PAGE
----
James Easterly might not qualify as a larger-than-life figure yet. But, since he and Wilde Lake football coach Doug DuVall met two summers ago, the 6-foot-5, 290-pound Easterly has occupied more than a hugechunk of ground on the line of scrimmage.
He owns places in DuVall's heart and the coach's personal football history book.
"He (Easterly) is one of the two or three best linemen ever to come out of the county," DuVall says. "He's a real sincere, honest kid,a decent person, a hard-worker. He's the consummate lineman, a natural offensive lineman. He's so big and so mobile. We've had some greatlinemen here over the years, but we've never had one big enough to play in the NFL. James could do it."
That is high praise from DuVall, who, besides running the county's most successful program over thepast 15 years, takes extra pride in the offensive linemen Wilde Lakehas produced over that span. DuVall, a former lineman, still works closely with the players in the trenches.
Each year the Wildecats produce at least one, often two, All-County offensive linemen. Combinethat with the talented running backs that have paraded through the program, and it helps to explain how they've won or shared eight county titles in the past 11 seasons, and why they played yesterday at Byrd Stadium against Smithsburg (past the Howard County Sun deadline) for their third state title in seven years.
Easterly fits snugly into the Wildecats' tradition. Then again, his size and background make him an unusual example.
Easterly is a 17-year-old senior whose bulky arms and broad shoulders -- and distinct lack of fat -- make him look like a college player. In football years, though, he is still a baby.
After transferring from Oxon Hill High School following his sophomore year, Easterly met DuVall, who persuaded him to play football, something Easterly had not done since he was 8. Back then, in Prince George's County, Easterly was forced to play with 12- and 13-year-olds since he was so much bigger than players his age.
DuVall willnever forget their first meeting. Easterly was already 6-3, 260 pounds. That was before last year's growth spurt.
"I saw him in the weight room over the summer," DuVall recalls. "I thought the coaches were pulling my chain. I thought they got this kid from college somewhere and sent him in. I said 'How old are you?' He said 15. I said 'Don't b.s. me.'
"I asked him, 'Would you like to go to college for free?' He was a lock. No question," DuVall adds. "I guaranteed him a Division I scholarship, almost to the school of his choice. I had two years to make him into a great lineman. It's like when you have an idea of what you want to carve, and somebody gives you the perfect pieceof wood."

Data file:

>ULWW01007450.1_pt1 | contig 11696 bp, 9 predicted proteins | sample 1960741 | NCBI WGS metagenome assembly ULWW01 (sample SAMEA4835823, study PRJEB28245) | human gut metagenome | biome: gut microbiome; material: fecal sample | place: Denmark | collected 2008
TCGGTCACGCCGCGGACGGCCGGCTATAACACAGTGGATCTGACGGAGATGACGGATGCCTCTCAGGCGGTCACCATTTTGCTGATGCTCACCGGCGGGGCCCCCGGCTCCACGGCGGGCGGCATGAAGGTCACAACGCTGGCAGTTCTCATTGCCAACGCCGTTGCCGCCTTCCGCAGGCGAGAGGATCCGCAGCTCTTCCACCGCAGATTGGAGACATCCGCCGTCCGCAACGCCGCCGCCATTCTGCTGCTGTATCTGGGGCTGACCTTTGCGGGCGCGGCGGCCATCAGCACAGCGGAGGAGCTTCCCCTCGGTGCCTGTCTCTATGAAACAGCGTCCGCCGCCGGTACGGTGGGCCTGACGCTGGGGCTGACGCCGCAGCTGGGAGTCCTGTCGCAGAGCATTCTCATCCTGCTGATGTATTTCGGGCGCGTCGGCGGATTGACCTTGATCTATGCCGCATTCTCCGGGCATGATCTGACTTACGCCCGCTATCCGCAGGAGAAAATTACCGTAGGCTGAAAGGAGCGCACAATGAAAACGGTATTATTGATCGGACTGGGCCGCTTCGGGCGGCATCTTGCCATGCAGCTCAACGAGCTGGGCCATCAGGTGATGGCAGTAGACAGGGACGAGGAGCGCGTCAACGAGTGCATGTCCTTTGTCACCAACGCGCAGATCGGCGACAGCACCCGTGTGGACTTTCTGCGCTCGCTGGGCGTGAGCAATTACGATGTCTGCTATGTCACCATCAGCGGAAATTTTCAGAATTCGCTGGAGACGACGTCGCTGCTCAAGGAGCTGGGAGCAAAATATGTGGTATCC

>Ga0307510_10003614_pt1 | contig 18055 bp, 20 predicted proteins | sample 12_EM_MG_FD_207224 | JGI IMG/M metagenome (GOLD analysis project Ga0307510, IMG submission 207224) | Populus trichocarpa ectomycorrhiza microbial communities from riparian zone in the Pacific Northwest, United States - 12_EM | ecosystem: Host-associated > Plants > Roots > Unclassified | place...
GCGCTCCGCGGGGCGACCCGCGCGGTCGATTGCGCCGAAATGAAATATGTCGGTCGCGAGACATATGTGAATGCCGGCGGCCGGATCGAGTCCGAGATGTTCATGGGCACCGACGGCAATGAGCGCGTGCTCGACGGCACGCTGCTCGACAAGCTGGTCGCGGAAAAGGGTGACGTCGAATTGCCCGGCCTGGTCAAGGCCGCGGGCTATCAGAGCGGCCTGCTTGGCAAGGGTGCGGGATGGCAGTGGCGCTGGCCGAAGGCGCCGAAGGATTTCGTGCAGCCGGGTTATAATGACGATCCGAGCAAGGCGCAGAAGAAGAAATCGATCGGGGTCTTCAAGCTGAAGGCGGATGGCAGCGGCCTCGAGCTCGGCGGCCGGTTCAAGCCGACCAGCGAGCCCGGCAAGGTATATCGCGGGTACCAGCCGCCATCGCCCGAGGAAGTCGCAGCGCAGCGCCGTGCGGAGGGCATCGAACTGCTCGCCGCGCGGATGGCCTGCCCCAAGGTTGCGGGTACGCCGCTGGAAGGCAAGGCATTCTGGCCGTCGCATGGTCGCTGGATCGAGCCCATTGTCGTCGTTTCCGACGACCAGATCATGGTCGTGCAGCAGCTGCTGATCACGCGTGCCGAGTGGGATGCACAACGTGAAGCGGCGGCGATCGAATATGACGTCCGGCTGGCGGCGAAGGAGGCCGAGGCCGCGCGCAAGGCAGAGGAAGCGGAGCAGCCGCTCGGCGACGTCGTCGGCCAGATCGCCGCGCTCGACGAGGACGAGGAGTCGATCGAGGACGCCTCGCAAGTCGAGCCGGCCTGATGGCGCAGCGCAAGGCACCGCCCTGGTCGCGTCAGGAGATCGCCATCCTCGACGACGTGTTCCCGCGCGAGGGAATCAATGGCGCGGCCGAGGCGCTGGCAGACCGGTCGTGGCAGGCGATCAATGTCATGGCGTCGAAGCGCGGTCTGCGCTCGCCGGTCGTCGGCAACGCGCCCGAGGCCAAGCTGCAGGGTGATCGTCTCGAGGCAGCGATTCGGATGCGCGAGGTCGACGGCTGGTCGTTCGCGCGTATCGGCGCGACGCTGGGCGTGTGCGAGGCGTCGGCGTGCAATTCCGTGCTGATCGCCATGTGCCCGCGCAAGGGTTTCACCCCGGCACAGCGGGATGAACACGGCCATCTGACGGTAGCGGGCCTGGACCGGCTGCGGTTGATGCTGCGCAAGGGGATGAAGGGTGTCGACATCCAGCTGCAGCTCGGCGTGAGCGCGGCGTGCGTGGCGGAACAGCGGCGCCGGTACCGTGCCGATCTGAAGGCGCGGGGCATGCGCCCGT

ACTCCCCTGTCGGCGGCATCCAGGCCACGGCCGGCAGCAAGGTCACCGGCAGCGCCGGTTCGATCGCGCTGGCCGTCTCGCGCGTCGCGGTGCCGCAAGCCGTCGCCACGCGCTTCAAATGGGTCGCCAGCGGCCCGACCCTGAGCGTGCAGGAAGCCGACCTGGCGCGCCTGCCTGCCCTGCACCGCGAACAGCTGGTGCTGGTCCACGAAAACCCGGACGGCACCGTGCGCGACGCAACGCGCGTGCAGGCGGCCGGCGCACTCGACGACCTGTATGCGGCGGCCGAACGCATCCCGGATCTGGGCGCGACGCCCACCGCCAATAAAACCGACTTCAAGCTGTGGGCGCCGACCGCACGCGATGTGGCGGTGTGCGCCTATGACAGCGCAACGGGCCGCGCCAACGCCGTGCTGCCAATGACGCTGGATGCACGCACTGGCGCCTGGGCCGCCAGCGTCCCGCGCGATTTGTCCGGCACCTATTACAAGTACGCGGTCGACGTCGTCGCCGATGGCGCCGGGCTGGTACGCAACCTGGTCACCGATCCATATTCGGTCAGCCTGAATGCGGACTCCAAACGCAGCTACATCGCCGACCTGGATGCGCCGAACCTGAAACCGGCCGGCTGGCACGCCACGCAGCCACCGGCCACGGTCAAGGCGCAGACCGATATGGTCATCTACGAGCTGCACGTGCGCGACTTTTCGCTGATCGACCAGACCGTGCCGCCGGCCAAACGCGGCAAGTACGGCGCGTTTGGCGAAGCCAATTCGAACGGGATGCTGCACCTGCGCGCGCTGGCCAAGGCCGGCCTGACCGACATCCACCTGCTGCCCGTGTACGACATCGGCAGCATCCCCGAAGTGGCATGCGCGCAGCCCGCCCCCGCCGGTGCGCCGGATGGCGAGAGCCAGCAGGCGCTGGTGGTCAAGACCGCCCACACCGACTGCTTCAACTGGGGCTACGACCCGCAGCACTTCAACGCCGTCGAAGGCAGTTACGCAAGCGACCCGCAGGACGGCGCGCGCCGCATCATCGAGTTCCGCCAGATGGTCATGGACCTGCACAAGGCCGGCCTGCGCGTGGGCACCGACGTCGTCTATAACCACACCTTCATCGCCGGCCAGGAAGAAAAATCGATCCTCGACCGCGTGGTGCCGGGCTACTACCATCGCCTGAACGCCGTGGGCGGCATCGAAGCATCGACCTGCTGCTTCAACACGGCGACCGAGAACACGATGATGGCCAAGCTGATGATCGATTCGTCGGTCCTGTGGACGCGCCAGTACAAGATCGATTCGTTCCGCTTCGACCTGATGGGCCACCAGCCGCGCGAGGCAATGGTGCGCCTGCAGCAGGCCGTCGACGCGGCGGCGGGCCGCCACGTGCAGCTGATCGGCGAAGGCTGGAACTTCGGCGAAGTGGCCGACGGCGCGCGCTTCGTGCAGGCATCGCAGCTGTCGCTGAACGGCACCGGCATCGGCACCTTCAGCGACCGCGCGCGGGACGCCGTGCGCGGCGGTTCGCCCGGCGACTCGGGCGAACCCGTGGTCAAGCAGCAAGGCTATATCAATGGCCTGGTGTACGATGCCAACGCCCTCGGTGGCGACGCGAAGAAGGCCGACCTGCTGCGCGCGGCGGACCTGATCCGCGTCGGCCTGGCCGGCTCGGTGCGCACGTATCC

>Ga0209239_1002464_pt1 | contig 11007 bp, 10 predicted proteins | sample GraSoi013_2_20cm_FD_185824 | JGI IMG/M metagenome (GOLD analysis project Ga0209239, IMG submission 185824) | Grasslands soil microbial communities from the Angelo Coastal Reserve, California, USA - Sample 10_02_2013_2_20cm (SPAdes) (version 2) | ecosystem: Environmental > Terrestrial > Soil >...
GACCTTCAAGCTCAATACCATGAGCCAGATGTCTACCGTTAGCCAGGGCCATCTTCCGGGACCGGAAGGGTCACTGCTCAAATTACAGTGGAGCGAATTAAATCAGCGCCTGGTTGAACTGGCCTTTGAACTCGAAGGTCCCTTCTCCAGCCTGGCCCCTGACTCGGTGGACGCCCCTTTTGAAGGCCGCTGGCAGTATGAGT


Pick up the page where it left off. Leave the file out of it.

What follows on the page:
DuVall's prophecy has proved accurate. Georgia Tech, Virginia Tech and South Carolina have offered Easterly football scholarships as either an offensive or defensive lineman. A recruiter from Maryland watched Easterly block on film for five minutes and told DuVall the Terrapins wanted him. Pittsburgh, Boston College and North Carolina State are after him.
"Things are happening so fast," says Easterly. "I owe it all to Coach DuVall and my fellow linemen. I remember last year how strange it felt just bending over and putting my hand on the ground (in a three-point stance). I had to start from scratch.
"I think I've improved a lot. My pass blocking and downfield blocking are much better. Of course, I can get better. I feel I need a little more experience."
Easterly gained invaluable experience last year. Although he came to summer practice with no knowledge of blocking techniques, DuVall saw too many physical tools to justify benching him. He started every game at left offensive tackle during the Wildecats' first undefeated season, a year which ended with Raphael Wallscoring on a short run behind Easterly to win the state title.
"It feels good when you make a good block and knock somebody off their feet," says Easterly. "It feels good inside to know you caused a touchdown. We (linemen) don't get any credit, but we know we made it happen."
Easterly has made it happen often this year on the offensive and defensive lines as a full-time, two-way starter. Through weight training he has increased his strength -- he now bench-presses 350 pounds compared to 225 a year ago -- and agility to uncommon proportionsfor someone his age and size. With a victory yesterday, his high school record would be a perfect 26-0 with two state championships. DuVall says Easterly has been instrumental in both years.
"He can block one man and go to the next man. He can block people into other areas. He can hit people on the run," DuVall says. "A lot of that is strength, but it's also technique.
"James is so coachable. And he's not done growing yet. By the time he's 22, he's going to be a man, I guarantee you. He's going to play in the NFL someday."